Germantown — Purpose before process. That is what several members of the Germantown School Board are hoping to accomplish as they continue work on the development of the Germantown Model of Standards for Academic Achievement.
In December, the board became the first district in the state to unanimously agree to formally choose to create its own version of Common Core State Standards, a decision that has been met with mixed reviews from residents.
"I feel what the board is calling progress is setting the district back 15 years," said parent Debra Blodgett. "Why spend extra money just to say we're not doing Common Core?"
At a travel cost of less than $700, board member Brian Medved said the board's decision to bring Dr. Sandra Stotsky to speak at an April 9 workshop was a frugal one.
"She is credited with creating the best standards in the country," he said of Stotsky, who is a professor of educational reform at the University of Arkansas. "That's why we brought her here. And as far as the costs go, we are going to build (the new standards) into our normal teacher and learning development."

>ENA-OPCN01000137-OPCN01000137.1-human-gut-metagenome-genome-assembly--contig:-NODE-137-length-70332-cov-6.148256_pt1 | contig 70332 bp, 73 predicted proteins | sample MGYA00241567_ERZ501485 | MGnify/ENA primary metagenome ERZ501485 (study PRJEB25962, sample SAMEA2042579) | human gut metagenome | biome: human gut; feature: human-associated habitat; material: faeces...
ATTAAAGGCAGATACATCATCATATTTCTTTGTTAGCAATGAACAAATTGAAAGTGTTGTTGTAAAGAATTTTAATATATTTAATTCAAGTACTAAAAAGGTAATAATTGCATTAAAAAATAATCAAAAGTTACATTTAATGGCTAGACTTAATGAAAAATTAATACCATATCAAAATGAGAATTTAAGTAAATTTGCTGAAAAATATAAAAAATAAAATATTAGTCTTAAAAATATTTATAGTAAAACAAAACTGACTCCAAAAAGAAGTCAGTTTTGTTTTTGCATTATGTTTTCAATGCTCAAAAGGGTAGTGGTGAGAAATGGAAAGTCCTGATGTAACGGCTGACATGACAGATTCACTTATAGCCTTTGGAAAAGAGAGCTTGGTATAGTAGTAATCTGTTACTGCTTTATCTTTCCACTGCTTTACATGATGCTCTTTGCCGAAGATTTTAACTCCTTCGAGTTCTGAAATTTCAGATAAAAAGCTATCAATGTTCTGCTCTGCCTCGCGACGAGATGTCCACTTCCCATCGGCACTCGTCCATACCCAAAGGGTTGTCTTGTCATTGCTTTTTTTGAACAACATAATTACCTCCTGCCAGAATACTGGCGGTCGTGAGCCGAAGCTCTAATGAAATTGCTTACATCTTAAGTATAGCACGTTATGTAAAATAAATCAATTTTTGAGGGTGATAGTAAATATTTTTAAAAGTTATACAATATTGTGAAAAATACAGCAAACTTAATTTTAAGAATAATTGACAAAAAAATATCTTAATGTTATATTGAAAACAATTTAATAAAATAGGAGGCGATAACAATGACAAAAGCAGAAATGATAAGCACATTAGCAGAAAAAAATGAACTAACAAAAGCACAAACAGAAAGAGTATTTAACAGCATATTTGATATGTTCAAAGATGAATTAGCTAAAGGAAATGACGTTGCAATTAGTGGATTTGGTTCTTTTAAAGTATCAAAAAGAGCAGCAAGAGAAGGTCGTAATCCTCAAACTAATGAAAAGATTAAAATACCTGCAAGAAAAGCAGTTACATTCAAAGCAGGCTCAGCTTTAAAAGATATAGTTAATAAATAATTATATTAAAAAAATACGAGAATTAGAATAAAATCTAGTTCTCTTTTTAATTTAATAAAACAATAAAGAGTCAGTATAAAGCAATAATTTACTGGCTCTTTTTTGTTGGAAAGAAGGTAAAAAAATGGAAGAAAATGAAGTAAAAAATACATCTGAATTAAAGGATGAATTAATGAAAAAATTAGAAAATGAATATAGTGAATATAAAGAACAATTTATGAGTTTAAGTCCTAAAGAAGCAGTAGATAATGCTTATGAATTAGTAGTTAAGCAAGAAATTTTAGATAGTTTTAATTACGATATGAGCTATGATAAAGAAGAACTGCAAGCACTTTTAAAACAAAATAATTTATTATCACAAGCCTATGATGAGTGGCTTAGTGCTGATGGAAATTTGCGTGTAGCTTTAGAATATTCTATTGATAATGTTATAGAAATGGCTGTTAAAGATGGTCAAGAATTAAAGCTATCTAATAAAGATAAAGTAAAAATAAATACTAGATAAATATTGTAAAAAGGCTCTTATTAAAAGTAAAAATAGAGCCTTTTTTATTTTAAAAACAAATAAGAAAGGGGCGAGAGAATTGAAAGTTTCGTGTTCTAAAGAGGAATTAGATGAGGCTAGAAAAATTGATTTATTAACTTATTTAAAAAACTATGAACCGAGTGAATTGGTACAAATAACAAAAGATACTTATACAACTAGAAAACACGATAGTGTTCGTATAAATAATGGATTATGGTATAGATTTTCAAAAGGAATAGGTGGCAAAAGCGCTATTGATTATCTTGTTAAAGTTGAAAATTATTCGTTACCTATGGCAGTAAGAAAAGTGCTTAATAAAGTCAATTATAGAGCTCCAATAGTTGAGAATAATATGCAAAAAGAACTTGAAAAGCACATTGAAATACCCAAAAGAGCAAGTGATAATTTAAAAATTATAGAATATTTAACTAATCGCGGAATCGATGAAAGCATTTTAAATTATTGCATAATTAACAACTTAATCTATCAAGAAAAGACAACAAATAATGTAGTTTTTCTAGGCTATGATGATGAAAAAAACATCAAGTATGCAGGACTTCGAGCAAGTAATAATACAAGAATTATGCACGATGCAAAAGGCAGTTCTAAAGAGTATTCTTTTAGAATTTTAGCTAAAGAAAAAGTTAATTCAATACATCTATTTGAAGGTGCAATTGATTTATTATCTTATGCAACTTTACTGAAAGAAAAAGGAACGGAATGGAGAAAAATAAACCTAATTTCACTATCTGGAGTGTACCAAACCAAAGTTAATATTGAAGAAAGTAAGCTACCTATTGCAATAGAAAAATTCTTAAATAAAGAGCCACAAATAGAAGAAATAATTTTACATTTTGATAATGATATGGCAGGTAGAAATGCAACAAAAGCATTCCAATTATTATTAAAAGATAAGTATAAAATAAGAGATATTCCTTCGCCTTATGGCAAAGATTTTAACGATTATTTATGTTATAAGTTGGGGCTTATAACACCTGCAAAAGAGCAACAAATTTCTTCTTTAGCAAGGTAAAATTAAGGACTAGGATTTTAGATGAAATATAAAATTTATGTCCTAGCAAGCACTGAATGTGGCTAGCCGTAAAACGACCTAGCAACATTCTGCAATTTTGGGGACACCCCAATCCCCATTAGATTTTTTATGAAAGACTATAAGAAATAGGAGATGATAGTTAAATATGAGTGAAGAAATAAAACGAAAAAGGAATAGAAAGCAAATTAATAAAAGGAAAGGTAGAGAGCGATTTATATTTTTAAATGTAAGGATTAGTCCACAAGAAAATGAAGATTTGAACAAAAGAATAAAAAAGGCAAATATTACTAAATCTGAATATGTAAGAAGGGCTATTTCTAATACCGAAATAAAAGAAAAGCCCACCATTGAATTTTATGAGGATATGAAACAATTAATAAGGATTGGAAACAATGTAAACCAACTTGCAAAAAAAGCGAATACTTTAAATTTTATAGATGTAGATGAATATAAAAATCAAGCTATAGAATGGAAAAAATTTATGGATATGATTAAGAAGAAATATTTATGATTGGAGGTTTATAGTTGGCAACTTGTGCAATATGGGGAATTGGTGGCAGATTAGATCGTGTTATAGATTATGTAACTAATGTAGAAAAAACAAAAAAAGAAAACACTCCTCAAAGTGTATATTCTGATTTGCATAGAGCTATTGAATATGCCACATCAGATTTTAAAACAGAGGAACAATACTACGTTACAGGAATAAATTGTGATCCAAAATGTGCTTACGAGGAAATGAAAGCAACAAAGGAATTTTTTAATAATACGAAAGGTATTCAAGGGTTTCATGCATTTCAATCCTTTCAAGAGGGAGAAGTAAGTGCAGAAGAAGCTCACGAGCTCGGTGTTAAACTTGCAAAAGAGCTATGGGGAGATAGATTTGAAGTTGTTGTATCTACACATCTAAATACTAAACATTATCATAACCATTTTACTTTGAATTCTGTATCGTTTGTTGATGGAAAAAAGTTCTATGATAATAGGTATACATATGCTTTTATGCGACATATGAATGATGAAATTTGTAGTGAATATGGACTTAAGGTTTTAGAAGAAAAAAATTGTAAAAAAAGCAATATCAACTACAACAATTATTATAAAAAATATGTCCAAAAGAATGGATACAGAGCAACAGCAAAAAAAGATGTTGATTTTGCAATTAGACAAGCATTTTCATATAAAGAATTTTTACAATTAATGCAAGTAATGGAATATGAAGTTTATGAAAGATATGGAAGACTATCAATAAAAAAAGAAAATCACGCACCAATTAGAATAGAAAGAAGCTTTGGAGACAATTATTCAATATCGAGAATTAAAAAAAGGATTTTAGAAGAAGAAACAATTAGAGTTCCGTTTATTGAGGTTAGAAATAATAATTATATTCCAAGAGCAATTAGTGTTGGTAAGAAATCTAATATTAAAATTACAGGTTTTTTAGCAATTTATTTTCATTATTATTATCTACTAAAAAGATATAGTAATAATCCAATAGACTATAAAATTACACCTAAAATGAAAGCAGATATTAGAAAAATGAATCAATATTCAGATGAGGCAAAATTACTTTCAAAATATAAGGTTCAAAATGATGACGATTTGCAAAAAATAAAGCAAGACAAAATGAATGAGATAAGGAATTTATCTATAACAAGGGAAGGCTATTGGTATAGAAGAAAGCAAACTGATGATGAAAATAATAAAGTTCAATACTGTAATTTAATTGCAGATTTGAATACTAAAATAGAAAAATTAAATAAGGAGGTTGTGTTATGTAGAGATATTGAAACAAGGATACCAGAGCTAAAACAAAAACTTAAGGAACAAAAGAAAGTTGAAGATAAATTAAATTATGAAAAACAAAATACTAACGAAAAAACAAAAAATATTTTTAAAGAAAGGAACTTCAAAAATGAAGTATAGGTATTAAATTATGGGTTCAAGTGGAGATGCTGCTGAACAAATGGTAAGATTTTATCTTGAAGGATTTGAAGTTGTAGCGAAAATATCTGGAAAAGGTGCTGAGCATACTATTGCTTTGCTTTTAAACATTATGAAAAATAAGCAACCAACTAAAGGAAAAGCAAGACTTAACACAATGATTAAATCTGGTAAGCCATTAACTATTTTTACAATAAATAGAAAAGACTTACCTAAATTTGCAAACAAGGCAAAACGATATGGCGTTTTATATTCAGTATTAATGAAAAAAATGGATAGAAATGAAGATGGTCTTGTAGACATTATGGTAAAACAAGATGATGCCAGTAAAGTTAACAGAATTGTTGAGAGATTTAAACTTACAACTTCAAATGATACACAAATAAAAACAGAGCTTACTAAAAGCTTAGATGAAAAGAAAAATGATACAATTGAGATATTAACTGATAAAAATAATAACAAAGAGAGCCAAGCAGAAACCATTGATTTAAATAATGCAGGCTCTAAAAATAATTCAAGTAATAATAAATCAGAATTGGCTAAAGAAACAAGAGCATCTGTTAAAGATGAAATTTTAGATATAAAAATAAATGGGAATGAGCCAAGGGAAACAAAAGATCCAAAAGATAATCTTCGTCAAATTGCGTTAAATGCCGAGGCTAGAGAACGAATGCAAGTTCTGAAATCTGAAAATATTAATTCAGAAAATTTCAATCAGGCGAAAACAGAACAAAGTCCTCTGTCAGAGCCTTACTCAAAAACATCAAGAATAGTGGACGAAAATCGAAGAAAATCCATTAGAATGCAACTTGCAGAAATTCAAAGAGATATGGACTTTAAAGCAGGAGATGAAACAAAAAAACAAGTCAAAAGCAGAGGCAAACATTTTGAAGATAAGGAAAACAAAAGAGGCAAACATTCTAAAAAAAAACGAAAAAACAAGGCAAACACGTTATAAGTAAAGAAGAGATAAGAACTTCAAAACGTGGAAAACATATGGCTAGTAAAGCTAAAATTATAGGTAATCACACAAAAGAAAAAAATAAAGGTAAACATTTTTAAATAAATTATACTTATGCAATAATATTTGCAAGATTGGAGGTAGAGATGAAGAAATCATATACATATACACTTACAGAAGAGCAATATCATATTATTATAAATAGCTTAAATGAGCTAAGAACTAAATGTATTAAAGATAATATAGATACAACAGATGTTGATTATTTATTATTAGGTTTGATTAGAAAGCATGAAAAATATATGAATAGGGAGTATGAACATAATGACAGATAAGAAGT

Medved defended the board's decision to divert from the Common Core standards, which were adopted by the state in 2010.
"This board is very fiscally conservative," he said. "We are not looking to waste money to create standards. I think what we are doing here as a committee is ... opening up a dialogue. We want to open it up to the teachers and bring in experts to help us develop the best standards out there."
An ad hoc Standards Development committee has been formed to work through what Medved said will be an ongoing discussion.
"Recently (the district) has been too hung up on the process and totally forgotten the purpose," said board member Bruce Warnimont. "That's what is going to set us apart is establishing and driving home our purpose."
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